Reflecting on the Past

Here we are in 2013. Let me start by wishing you all a very Happy New Year and hoping that however or wherever you spent it, the festive season was relaxing and restful for you and your family and whaanau. A very heartfelt thanks also to those among us who worked through the Christmas break to keep our services operating. I hope you get out to enjoy this wonderful summer sunshine soon.

At the start of a new year, one traditionally looks forward, to what is in store over the coming 12 months. I do have plans to share those details with you, but today I instead want to look back. Over the Christmas break a letter crossed my desk from the First World War Centenary Panel which is leading a Government initiative called WW100 ( The objective of this initiative is to commemorate the centenary of New Zealand’s involvement in the First World War through activities developed by communities, organisations and workplaces.

The letter reads: The First World War (1914-1918) was one of the most significant events of the 20th Century and had a seismic impact on New Zealand’s society. Ten percent of our population, then of just one million, served overseas, with more than 18,000 killed and over 40,000 wounded. Nearly every New Zealand family, community, organisation and workplace was affected in some way.

At the time, the First World War was called “the war to end all wars” but it instead escalated into a global event which changed the course of history. As someone who has had the privilege to attend an ANZAC Day dawn ceremony, I know how very moving they can be and how large Gallipoli looms in New Zealand’s national conscience. Having come from the UK, I have also lived very close to several First World War battlefields. Among the sites I visited was a memorial arch at Thiepval, a small town in Northern France where the Battle of the Somme raged during the First World War. The huge arch is covered in tiny lettering and it is a sobering realisation to discover that these are the names of soldiers who died during the battle but were never found.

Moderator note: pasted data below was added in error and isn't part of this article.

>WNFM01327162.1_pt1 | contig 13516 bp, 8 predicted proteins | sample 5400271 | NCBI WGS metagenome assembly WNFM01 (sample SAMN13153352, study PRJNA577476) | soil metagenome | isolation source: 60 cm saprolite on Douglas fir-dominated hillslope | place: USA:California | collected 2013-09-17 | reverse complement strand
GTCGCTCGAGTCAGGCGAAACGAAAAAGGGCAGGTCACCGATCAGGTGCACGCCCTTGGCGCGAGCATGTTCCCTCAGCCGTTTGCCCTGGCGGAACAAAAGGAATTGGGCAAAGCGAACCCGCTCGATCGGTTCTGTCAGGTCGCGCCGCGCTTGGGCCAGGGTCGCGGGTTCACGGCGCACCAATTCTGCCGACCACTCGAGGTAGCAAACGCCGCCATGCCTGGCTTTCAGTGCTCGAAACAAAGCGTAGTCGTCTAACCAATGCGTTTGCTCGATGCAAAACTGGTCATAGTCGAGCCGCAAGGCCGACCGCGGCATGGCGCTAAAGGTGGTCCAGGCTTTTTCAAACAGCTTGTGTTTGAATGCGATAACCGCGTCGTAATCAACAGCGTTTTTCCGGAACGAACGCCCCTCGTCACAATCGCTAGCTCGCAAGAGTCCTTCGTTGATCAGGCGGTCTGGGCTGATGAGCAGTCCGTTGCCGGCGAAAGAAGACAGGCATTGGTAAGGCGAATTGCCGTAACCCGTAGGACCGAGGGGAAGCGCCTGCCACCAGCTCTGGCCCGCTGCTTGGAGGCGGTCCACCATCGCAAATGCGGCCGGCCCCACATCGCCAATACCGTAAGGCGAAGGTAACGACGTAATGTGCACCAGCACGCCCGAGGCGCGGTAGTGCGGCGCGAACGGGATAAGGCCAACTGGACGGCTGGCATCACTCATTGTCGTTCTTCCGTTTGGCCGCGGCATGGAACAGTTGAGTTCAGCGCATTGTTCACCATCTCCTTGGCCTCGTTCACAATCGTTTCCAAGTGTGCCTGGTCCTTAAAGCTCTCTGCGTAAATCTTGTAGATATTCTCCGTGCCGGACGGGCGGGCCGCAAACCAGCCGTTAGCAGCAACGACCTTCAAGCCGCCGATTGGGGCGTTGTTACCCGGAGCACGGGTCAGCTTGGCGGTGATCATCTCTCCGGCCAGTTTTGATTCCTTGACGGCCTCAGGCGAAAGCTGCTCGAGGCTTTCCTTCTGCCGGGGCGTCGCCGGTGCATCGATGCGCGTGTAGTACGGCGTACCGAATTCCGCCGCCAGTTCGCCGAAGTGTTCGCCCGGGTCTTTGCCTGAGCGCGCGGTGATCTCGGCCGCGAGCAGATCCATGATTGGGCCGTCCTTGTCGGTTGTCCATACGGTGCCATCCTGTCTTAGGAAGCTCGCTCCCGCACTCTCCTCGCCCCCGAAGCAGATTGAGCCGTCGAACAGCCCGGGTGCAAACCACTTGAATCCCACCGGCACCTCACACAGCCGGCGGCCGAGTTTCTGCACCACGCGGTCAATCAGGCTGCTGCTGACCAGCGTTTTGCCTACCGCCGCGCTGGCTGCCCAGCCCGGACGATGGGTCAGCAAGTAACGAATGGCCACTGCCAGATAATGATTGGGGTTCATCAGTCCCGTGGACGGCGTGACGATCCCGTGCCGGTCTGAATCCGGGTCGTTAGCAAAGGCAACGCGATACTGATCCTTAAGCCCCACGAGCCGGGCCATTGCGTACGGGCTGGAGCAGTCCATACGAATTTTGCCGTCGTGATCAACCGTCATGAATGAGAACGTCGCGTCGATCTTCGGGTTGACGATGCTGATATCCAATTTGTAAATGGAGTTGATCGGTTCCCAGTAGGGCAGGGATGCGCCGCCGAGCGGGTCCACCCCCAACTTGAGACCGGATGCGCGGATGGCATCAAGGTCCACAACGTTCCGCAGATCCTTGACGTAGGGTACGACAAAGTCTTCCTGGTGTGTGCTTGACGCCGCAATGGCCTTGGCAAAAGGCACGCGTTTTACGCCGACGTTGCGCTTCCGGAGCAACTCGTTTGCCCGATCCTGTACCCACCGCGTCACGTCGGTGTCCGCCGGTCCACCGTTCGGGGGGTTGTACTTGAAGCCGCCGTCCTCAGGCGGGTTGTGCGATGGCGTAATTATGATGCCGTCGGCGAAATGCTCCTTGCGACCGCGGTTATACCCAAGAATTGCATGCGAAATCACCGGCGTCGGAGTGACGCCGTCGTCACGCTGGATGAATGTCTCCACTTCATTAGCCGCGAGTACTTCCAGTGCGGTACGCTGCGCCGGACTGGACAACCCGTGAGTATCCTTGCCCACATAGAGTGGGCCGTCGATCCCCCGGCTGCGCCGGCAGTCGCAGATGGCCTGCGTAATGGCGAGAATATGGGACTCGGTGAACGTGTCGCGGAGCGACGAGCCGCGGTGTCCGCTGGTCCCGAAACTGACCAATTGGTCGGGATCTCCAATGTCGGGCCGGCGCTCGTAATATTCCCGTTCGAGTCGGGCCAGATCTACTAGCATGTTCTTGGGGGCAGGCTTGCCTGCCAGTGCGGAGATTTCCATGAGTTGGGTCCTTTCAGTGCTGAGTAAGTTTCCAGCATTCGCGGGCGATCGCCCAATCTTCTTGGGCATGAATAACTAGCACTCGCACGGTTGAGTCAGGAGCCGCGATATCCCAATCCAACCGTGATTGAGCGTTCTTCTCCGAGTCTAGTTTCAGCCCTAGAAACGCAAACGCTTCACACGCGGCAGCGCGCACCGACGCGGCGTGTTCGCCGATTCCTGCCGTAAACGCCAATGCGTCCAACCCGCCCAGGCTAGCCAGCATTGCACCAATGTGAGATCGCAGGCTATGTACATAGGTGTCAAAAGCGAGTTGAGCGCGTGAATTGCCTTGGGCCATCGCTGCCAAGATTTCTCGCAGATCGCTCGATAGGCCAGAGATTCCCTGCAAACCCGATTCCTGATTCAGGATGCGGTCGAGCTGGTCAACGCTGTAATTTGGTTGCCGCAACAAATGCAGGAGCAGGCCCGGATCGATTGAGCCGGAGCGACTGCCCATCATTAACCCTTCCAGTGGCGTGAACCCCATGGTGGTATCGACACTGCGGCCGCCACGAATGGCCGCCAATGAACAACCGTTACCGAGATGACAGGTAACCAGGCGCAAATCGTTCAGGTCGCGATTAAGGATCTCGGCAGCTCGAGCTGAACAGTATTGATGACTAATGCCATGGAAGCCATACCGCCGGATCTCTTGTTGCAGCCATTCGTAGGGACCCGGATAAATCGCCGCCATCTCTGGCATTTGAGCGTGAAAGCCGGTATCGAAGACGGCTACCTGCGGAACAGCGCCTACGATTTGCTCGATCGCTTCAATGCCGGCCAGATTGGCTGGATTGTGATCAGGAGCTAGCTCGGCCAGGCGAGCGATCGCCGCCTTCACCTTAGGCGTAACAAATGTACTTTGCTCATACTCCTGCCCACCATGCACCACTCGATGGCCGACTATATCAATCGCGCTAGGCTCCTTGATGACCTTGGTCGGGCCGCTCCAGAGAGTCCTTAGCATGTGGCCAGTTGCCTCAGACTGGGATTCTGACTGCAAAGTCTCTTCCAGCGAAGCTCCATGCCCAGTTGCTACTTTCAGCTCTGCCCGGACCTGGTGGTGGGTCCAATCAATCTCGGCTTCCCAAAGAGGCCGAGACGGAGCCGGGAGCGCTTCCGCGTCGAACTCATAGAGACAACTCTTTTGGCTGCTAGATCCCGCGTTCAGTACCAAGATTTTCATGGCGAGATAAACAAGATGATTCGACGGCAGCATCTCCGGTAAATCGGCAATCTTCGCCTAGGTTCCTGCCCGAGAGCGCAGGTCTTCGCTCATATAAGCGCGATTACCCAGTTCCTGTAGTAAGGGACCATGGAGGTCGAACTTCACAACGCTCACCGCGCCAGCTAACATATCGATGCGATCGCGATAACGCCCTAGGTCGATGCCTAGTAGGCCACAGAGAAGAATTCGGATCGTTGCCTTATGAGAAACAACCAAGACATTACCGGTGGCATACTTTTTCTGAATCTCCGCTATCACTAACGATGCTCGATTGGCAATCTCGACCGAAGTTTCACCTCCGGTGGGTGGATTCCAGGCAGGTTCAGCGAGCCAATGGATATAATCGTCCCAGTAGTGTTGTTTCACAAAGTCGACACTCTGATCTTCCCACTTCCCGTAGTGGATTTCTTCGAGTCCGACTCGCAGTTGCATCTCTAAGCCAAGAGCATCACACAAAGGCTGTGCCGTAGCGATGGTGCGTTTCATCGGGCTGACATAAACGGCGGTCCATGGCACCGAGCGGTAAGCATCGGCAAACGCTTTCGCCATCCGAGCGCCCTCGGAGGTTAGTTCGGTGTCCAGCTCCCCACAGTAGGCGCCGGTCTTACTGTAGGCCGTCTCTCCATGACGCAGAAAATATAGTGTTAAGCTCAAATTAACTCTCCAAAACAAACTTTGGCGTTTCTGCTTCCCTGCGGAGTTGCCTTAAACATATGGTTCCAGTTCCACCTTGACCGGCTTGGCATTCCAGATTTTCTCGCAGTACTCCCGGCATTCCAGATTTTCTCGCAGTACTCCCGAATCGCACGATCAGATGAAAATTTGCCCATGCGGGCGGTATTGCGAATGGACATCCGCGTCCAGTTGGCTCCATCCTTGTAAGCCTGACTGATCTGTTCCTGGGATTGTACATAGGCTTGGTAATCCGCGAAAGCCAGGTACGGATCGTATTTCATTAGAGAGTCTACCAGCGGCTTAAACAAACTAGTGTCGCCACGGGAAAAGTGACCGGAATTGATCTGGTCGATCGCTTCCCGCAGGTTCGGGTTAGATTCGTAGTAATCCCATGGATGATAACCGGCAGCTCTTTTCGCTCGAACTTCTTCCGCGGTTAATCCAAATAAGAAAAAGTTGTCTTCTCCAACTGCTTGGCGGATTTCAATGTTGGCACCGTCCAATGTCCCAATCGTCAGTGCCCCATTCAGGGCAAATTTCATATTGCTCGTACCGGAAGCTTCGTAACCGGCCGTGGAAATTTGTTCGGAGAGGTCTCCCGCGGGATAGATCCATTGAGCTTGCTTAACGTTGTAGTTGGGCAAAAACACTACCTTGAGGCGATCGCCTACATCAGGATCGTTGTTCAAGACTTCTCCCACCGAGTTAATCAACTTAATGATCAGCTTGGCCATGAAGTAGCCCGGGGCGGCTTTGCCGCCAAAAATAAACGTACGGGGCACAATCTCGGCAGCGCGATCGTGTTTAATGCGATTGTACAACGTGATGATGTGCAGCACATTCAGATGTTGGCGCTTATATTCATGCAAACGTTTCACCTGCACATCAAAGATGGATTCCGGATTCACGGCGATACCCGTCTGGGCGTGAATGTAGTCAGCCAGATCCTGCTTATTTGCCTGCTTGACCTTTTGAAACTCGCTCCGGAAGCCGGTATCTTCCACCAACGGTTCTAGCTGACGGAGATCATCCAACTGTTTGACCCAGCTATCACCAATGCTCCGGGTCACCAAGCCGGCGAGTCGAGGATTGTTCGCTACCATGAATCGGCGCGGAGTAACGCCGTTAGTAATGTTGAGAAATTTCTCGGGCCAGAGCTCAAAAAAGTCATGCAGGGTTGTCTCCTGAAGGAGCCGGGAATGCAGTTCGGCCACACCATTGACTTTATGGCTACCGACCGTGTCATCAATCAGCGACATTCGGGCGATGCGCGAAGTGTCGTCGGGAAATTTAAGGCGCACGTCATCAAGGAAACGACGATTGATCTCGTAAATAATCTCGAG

There are also many among us with connections to, or an interest in, this aspect of history. Of course, Middlemore Hospital was originally conceived as a military hospital (albeit during World War 2). Our Head of General Surgery, Andrew Connolly, has an avid interest in the First World War and gives an ANZAC Day address to his colleagues in the hospital every year. For him it is vital we never forget the cost of the freedom we enjoy today.  Within General Surgery alone are the descendants of First World War soldiers who fought, were captured, wounded, gassed, or killed in Gallipoli, Egypt, Palestine and France.  Many of our staff are not New Zealand born and it is important those staff have a chance to appreciate the sacrifices of this small country.

I encourage you to email me ( if you have stories or connections to the First World War, and also to think about how our organisation can join others from around New Zealand and the world to commemorate this four-year event between 2014 and 2018. Recently I went to see Elvis Costello in concert, and after a wonderful two and a half hours on stage he finished with one my favourite songs: “(What’s So Funny ‘Bout) Peace, Love and Understanding?” It is a pertinent question to reflect on as I sit and think about the remarkable bravery, and enormous sacrifice, of First World War soldiers from New Zealand and around the world.